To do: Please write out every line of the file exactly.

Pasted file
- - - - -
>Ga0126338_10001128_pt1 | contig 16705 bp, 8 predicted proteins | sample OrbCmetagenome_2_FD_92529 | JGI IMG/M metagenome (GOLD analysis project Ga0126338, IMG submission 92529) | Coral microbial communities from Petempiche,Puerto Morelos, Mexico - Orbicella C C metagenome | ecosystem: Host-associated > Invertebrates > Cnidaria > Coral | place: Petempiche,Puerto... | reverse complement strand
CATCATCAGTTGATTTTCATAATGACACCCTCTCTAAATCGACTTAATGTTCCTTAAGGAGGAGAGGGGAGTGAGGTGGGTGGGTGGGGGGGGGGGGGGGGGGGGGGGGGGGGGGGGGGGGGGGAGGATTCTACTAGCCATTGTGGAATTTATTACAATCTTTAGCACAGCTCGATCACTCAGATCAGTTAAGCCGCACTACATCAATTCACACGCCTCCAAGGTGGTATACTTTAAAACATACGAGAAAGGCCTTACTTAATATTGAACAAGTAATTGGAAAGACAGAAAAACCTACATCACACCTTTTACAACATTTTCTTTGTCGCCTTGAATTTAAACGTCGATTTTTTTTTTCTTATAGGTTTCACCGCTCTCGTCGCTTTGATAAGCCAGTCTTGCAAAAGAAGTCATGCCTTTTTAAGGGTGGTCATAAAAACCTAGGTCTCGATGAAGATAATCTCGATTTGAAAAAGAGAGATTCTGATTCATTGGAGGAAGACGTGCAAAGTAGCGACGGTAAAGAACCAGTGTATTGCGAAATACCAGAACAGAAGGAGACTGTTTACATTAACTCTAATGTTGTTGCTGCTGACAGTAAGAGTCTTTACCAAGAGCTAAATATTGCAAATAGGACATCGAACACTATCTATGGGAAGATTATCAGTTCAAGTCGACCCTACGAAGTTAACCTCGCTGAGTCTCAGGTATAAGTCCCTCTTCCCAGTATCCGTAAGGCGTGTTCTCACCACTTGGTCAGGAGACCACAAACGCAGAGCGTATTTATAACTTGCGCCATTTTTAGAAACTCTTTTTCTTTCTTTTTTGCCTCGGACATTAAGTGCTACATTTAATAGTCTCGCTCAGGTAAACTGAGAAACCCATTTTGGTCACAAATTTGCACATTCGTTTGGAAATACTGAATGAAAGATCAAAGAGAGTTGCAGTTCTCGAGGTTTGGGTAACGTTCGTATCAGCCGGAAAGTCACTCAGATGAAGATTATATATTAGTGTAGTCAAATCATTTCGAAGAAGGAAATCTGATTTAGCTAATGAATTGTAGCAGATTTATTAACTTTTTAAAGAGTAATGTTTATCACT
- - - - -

>Ga0126338_10001128_pt1 | contig 16705 bp, 8 predicted proteins | sample OrbCmetagenome_2_FD_92529 | JGI IMG/M metagenome (GOLD analysis project Ga0126338, IMG submission 92529) | Coral microbial communities from Petempiche,Puerto Morelos, Mexico - Orbicella C C metagenome | ecosystem: Host-associated > Invertebrates > Cnidaria > Coral | place: Petempiche,Puerto... | reverse complement strand
CATCATCAGTTGATTTTCATAATGACACCCTCTCTAAATCGACTTAATGTTCCTTAAGGAGGAGAGGGGAGTGAGGTGGGTGGGTGGGGGGGGGGGGGGGGGGGGGGGGGGGGGGGGGGGGGGGAGGATTCTACTAGCCATTGTGGAATTTATTACAATCTTTAGCACAGCTCGATCACTCAGATCAGTTAAGCCGCACTACATCAATTCACACGCCTCCAAGGTGGTATACTTTAAAACATACGAGAAAGGCCTTACTTAATATTGAACAAGTAATTGGAAAGACAGAAAAACCTACATCACACCTTTTACAACATTTTCTTTGTCGCCTTGAATTTAAACGTCGATTTTTTTTTTCTTATAGGTTTCACCGCTCTCGTCGCTTTGATAAGCCAGTCTTGCAAAAGAAGTCATGCCTTTTTAAGGGTGGTCATAAAAACCTAGGTCTCGATGAAGATAATCTCGATTTGAAAAAGAGAGATTCTGATTCATTGGAGGAAGACGTGCAAAGTAGCGACGGTAAAGAACCAGTGTATTGCGAAATACCAGAACAGAAGGAGACTGTTTACATTAACTCTAATGTTGTTGCTGCTGACAGTAAGAGTCTTTACCAAGAGCTAAATATTGCAAATAGGACATCGAACACTATCTATGGGAAGATTATCAGTTCAAGTCGACCCTACGAAGTTAACCTCGCTGAGTCTCAGGTATAAGTCCCTCTTCCCAGTATCCGTAAGGCGTGTTCTCACCACTTGGTCAGGAGACCACAAACGCAGAGCGTATTTATAACTTGCGCCATTTTTAGAAACTCTTTTTCTTTCTTTTTTGCCTCGGACATTAAGTGCTACATTTAATAGTCTCGCTCAGGTAAACTGAGAAACCCATTTTGGTCACAAATTTGCACATTCGTTTGGAAATACTGAATGAAAGATCAAAGAGAGTTGCAGTTCTCGAGGTTTGGGTAACGTTCGTATCAGCCGGAAAGTCACTCAGATGAAGATTATATATTAGTGTAGTCAAATCATTTCGAAGAAGGAAATCTGATTTAGCTAATGAATTGTAGCAGATTTATTAACTTTTTAAAGAGTAATGTTTATCACT